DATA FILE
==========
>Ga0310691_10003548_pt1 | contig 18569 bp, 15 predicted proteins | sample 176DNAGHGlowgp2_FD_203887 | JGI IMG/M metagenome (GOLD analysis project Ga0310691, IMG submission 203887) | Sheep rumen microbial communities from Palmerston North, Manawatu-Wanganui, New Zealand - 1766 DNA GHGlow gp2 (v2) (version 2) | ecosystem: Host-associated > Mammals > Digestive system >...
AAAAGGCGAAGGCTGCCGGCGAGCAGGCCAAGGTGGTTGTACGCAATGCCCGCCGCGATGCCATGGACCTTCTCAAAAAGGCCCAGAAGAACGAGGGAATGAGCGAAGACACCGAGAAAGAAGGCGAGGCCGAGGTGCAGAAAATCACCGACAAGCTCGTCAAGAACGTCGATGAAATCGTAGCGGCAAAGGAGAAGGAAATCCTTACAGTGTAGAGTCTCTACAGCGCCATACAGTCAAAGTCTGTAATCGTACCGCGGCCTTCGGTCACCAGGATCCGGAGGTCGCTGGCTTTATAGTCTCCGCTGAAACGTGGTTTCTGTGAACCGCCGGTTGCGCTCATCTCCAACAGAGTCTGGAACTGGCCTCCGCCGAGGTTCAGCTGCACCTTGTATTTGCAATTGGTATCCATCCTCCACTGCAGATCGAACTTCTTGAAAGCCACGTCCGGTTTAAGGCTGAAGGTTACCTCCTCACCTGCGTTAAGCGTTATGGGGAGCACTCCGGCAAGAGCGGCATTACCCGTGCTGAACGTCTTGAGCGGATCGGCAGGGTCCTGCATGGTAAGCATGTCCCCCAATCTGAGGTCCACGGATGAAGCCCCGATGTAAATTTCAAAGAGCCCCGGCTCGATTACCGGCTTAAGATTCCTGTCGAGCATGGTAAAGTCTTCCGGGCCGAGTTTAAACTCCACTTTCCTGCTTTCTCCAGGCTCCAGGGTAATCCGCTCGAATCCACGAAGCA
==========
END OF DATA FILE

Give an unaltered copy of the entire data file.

>Ga0310691_10003548_pt1 | contig 18569 bp, 15 predicted proteins | sample 176DNAGHGlowgp2_FD_203887 | JGI IMG/M metagenome (GOLD analysis project Ga0310691, IMG submission 203887) | Sheep rumen microbial communities from Palmerston North, Manawatu-Wanganui, New Zealand - 1766 DNA GHGlow gp2 (v2) (version 2) | ecosystem: Host-associated > Mammals > Digestive system >...
AAAAGGCGAAGGCTGCCGGCGAGCAGGCCAAGGTGGTTGTACGCAATGCCCGCCGCGATGCCATGGACCTTCTCAAAAAGGCCCAGAAGAACGAGGGAATGAGCGAAGACACCGAGAAAGAAGGCGAGGCCGAGGTGCAGAAAATCACCGACAAGCTCGTCAAGAACGTCGATGAAATCGTAGCGGCAAAGGAGAAGGAAATCCTTACAGTGTAGAGTCTCTACAGCGCCATACAGTCAAAGTCTGTAATCGTACCGCGGCCTTCGGTCACCAGGATCCGGAGGTCGCTGGCTTTATAGTCTCCGCTGAAACGTGGTTTCTGTGAACCGCCGGTTGCGCTCATCTCCAACAGAGTCTGGAACTGGCCTCCGCCGAGGTTCAGCTGCACCTTGTATTTGCAATTGGTATCCATCCTCCACTGCAGATCGAACTTCTTGAAAGCCACGTCCGGTTTAAGGCTGAAGGTTACCTCCTCACCTGCGTTAAGCGTTATGGGGAGCACTCCGGCAAGAGCGGCATTACCCGTGCTGAACGTCTTGAGCGGATCGGCAGGGTCCTGCATGGTAAGCATGTCCCCCAATCTGAGGTCCACGGATGAAGCCCCGATGTAAATTTCAAAGAGCCCCGGCTCGATTACCGGCTTAAGATTCCTGTCGAGCATGGTAAAGTCTTCCGGGCCGAGTTTAAACTCCACTTTCCTGCTTTCTCCAGGCTCCAGGGTAATCCGCTCGAATCCACGAAGCA